Commission presents plan to streamline customs procedures for ships travelling from one EU port to another – moving towards a maritime space without barriers.
For years, lorries and freight trains have enjoyed border-free travel in the EU. Not so for ships. Even if they sail directly from one EU country to another, ships still have to go through customs, a costly process that causes major delays.
Now the commission has put forth a plan to simplify the process. It includes several legislative measures to cut red tape and recommendations to reduce administrative fees.
Transport minister Antonio Tajani believes the plan will make maritime transport more competitive, in turn benefiting the overall economy. An important source of jobs and revenue for Europe, ships carry about 40% of the EU’s internal trade and almost all external trade. Every year more than 400m passengers pass through EU ports and some 3.5bn tonnes of cargo are loaded and unloaded.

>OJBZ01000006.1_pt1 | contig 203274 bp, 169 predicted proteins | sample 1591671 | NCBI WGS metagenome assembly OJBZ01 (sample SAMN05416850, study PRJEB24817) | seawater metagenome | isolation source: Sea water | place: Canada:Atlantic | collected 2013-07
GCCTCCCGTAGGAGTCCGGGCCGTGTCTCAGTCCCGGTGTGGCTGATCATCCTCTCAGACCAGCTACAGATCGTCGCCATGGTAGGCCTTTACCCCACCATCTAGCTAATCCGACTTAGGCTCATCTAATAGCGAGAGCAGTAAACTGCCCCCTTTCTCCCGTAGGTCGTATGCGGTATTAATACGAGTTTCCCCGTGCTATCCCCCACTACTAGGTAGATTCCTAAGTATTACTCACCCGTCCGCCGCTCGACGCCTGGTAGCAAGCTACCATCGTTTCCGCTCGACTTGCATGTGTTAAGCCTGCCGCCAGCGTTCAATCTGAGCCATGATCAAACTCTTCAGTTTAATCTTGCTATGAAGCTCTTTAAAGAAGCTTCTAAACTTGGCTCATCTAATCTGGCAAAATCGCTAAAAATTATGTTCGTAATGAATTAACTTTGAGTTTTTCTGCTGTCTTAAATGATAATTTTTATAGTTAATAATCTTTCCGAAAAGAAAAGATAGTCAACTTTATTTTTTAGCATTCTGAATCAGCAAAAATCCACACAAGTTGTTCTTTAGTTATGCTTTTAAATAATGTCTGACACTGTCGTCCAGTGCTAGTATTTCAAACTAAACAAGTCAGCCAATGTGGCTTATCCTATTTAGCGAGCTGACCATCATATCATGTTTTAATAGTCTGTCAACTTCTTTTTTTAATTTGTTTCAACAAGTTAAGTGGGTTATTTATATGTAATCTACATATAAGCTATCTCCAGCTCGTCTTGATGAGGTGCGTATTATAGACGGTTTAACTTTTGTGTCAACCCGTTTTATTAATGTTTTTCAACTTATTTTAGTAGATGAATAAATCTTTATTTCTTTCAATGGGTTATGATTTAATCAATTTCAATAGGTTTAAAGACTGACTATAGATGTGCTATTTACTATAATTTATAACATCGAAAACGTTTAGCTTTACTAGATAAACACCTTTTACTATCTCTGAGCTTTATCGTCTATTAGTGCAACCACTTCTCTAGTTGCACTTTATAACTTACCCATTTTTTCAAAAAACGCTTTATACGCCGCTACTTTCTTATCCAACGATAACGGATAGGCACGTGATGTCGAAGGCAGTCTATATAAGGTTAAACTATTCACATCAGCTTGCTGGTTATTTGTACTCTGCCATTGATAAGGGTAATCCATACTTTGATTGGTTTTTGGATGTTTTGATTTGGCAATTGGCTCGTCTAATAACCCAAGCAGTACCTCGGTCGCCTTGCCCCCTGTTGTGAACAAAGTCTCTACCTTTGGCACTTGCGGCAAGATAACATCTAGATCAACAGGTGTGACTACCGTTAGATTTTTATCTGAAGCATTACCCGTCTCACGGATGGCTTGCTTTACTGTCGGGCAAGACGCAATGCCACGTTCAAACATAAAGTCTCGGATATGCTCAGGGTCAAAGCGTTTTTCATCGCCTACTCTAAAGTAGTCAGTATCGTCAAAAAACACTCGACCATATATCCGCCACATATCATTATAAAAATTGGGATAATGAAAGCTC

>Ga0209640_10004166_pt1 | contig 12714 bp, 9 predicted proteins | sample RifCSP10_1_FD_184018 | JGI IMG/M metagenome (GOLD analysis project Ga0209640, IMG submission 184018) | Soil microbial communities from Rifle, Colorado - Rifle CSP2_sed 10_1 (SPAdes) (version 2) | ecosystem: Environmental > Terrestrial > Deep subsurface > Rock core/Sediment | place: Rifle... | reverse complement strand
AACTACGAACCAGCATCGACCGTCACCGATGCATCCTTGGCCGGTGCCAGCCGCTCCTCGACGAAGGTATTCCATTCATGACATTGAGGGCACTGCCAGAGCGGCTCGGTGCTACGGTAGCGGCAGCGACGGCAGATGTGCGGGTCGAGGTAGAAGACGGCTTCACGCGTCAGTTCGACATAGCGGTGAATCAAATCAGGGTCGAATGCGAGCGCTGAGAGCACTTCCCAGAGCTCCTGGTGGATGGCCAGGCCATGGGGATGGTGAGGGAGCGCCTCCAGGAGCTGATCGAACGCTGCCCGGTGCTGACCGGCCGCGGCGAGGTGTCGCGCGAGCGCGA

Shipping companies are subject to various checks for compliance with complex rules on taxes, health, safety, security, etc. The plan recommends that national governments simplify these border controls. More importantly, it includes a number of legislative proposals to streamline customs procedures. And it calls for measures in the future to reduce the paperwork for goods that stop at non-EU countries en route from one European port to another.
Alongside the plan, the commission published a policy paper setting out goals for the industry over the next 10 years. It explores the main challenges in sea transport and contains measures to help the industry through the economic slump.
Taking advantage of the boom in world trade, the European shipping sector has grown considerably in recent years, with companies investing heavily to renew and expand their fleets. But the industry faces many challenges, including fierce competition from companies that operate under lower safety and environmental standards. Volatile energy markets and the growing threat of piracy are also hurdles.
Unlike road and rail transport, shipping from one EU country to another is considered international trade because a country’s territorial waters only extend 22 kilometres from shore. Beyond that distance, a ship enters international waters.